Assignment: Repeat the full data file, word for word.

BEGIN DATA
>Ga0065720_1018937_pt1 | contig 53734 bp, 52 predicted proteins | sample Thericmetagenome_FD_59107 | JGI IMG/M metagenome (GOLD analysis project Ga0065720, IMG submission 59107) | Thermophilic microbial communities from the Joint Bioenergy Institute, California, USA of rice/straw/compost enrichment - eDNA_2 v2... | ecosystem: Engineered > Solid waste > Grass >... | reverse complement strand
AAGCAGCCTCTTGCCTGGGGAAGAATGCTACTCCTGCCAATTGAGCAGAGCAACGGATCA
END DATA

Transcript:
>Ga0065720_1018937_pt1 | contig 53734 bp, 52 predicted proteins | sample Thericmetagenome_FD_59107 | JGI IMG/M metagenome (GOLD analysis project Ga0065720, IMG submission 59107) | Thermophilic microbial communities from the Joint Bioenergy Institute, California, USA of rice/straw/compost enrichment - eDNA_2 v2... | ecosystem: Engineered > Solid waste > Grass >... | reverse complement strand
AAGCAGCCTCTTGCCTGGGGAAGAATGCTACTCCTGCCAATTGAGCAGAGCAACGGATCA